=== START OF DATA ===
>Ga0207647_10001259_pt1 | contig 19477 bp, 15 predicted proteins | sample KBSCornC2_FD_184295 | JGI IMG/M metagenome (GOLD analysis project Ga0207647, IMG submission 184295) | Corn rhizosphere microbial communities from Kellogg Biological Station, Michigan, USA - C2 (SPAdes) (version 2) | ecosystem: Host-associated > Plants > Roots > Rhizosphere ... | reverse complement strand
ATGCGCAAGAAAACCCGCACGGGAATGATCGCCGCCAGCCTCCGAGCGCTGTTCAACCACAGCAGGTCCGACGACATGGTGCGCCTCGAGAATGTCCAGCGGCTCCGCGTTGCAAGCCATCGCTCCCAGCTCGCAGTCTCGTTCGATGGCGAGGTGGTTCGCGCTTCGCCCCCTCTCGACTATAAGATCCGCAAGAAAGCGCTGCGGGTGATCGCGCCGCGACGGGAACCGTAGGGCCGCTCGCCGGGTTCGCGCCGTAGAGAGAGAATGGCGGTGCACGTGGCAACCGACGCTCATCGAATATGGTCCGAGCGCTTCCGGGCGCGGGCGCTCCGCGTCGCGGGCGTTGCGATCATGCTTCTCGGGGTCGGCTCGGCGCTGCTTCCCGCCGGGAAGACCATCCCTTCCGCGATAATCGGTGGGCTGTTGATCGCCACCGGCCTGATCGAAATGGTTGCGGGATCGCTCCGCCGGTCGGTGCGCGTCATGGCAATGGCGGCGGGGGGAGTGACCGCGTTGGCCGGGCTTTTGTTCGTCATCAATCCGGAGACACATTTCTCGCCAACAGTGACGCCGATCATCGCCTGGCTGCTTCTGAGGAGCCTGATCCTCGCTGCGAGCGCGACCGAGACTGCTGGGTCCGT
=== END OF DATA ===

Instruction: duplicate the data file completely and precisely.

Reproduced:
>Ga0207647_10001259_pt1 | contig 19477 bp, 15 predicted proteins | sample KBSCornC2_FD_184295 | JGI IMG/M metagenome (GOLD analysis project Ga0207647, IMG submission 184295) | Corn rhizosphere microbial communities from Kellogg Biological Station, Michigan, USA - C2 (SPAdes) (version 2) | ecosystem: Host-associated > Plants > Roots > Rhizosphere ... | reverse complement strand
ATGCGCAAGAAAACCCGCACGGGAATGATCGCCGCCAGCCTCCGAGCGCTGTTCAACCACAGCAGGTCCGACGACATGGTGCGCCTCGAGAATGTCCAGCGGCTCCGCGTTGCAAGCCATCGCTCCCAGCTCGCAGTCTCGTTCGATGGCGAGGTGGTTCGCGCTTCGCCCCCTCTCGACTATAAGATCCGCAAGAAAGCGCTGCGGGTGATCGCGCCGCGACGGGAACCGTAGGGCCGCTCGCCGGGTTCGCGCCGTAGAGAGAGAATGGCGGTGCACGTGGCAACCGACGCTCATCGAATATGGTCCGAGCGCTTCCGGGCGCGGGCGCTCCGCGTCGCGGGCGTTGCGATCATGCTTCTCGGGGTCGGCTCGGCGCTGCTTCCCGCCGGGAAGACCATCCCTTCCGCGATAATCGGTGGGCTGTTGATCGCCACCGGCCTGATCGAAATGGTTGCGGGATCGCTCCGCCGGTCGGTGCGCGTCATGGCAATGGCGGCGGGGGGAGTGACCGCGTTGGCCGGGCTTTTGTTCGTCATCAATCCGGAGACACATTTCTCGCCAACAGTGACGCCGATCATCGCCTGGCTGCTTCTGAGGAGCCTGATCCTCGCTGCGAGCGCGACCGAGACTGCTGGGTCCGT